The construction of 13.25 is so odd.  The word for 'fall' here (from pimp-oo; πιμπω) is a present tense participle used with the a "to be" verb in the future tense. This construction (instead of a future participle) is a good lesson of why you should not waste any time learning future participles. They are so rare and even Greek speakers avoided them with other constructions, using the familiar English construction of:  "They will be falling"

Grammar note two:  Strong future denials
In 13.31 the promise of Jesus that his Words will never pass away is a ου μη construction, ie, a STRONG future denial. Also interesting is that this word (parercho-mai; παρερχομαι) appears in 2 Cor 5:17, Behold, Everything has passed away.  This could effectively be translated, "no way, never gonna happen."

Monday, November 13, 2017

Matthew 25:31-46

This passage occurs on Christ the King Sunday, Year A, most recently November 2017.
 
Summary
Much like the beatitudes, it is hard to preach this text without steering off the cliff of works righteousness.  A few thoughts.  First, a goat and sheep are born that way; the sheep did not become sheep by their actions; neither for the goats.  They are declared righteous, but the text never declares them righteous because of their action.  It simply says they are righteous.  They did X, Y and Z good things.  Lutherans believe the righteous do good things.  Second, the sheep are not endeavoring to save their hides but they are simply helping people.  The goats were perfectly willing to help Jesus to help themselves, but they weren't interested if it didn't get them points.  The whole freedom in faith righteousness is that we no longer have to work about our own reputation (glory) or status before God but instead can worry about our neighbor.  The goats never got that far.  Lastly, for Matthew glory is found in judgment.  For Lutherans we believe that judgment comes on the cross, which points toward the cross being the center of glory.  Even if this seems stretching it the basic point of this text is a theology of the cross:  Jesus's glory is revealed, yet still somewhat hidden, in the brokenness of the world.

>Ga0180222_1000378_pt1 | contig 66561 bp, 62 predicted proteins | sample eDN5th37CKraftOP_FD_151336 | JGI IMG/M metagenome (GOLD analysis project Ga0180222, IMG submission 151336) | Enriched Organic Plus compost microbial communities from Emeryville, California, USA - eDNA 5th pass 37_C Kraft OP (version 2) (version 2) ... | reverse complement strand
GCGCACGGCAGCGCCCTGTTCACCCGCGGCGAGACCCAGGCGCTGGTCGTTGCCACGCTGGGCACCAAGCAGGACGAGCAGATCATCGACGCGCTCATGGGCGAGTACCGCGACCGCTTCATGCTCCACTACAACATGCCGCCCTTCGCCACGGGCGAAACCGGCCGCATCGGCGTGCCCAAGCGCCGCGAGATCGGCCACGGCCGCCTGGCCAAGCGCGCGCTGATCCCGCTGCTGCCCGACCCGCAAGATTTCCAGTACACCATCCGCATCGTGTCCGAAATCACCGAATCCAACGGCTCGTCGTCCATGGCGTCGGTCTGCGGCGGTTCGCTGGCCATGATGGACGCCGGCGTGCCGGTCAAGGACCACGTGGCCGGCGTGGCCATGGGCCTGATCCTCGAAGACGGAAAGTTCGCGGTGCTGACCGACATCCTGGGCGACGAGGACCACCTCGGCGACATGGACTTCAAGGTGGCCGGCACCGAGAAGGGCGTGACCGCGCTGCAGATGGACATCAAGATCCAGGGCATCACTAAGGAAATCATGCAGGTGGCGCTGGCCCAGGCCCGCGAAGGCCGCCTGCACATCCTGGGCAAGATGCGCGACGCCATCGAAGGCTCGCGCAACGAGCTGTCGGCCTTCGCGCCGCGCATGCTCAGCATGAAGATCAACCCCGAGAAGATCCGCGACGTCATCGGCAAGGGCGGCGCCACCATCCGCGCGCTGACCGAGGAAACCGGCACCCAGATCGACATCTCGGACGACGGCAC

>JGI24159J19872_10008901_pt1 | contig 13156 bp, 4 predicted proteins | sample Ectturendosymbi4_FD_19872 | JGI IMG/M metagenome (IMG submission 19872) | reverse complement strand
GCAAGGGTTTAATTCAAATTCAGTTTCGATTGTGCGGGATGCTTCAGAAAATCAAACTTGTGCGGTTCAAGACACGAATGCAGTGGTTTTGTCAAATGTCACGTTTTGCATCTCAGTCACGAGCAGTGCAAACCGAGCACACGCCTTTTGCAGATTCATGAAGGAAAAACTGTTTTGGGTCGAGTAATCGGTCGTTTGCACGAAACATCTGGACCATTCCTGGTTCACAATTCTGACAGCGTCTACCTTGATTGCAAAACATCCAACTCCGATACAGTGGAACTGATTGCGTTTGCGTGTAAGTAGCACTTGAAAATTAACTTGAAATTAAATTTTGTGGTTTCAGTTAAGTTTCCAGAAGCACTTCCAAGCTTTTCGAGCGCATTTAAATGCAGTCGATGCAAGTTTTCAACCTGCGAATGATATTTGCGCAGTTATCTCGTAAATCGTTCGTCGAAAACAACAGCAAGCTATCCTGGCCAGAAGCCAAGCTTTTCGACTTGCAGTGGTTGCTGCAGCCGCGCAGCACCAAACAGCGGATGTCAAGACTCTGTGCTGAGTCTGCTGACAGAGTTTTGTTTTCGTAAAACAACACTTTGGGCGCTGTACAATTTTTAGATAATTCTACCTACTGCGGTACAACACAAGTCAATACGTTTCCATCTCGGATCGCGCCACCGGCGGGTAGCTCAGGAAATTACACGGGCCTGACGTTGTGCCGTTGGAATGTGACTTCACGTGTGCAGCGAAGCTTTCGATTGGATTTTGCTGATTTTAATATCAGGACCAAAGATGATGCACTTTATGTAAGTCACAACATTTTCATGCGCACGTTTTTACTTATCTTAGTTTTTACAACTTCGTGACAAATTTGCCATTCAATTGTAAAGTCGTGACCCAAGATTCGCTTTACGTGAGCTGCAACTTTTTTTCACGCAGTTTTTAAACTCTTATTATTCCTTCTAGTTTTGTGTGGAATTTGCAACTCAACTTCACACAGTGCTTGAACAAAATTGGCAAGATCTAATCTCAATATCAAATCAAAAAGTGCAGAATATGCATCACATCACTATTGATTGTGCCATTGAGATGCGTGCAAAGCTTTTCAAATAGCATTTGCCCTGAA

Key words:
δοξα ("glory"; 25.31)  It is interesting to note that in the Gospel of Matthew the word δοξα is almost always connected with Jesus second coming and judgment.  Perhaps it is worth reflecting on -- what is so glorious about judging?

εθνος ("gentiles" or "nations"; 25.32). When used in the plural it normally means "gentiles" ie, non-Jews.  Jesus will finally tell us to go to all the nations. 

κληρονομήσατε (from "κληρονομεω" meaning "inherit"; 25.34)  This word can mean receive, but it really involves inherit.  An inheritance means two things:  First, that someone died.  Second, that there is a gift.  The kingdom given to us is a gift in Jesus Christ and his death.

ξενος ("stranger"; 25.35) The phrase, 'I was a stranger and you welcomed me' actually has the word: "xenos" as in xenophobia.  Furthermore, the verb is "synagagete," from which we get synagogue.  To translate a different way: "I was an outsider and you gathered me to worship." "Synag-oo" as a verb does not mean invite to church, but the word underneath means gather.  I think Jesus is implying something stronger than simply welcoming strangers but more like:  ushering in freaks.

Grammar:  Unclear antecedents
Like in English, Greek uses pronouns.  Sometimes it is unclear what "it" is refering to.  For example, the Greek says, "throne of glory of his."  Is the throne his or the glory?  Probably doesn't matter in this case, but worth reminding ourselves that Greek does have ambiguities.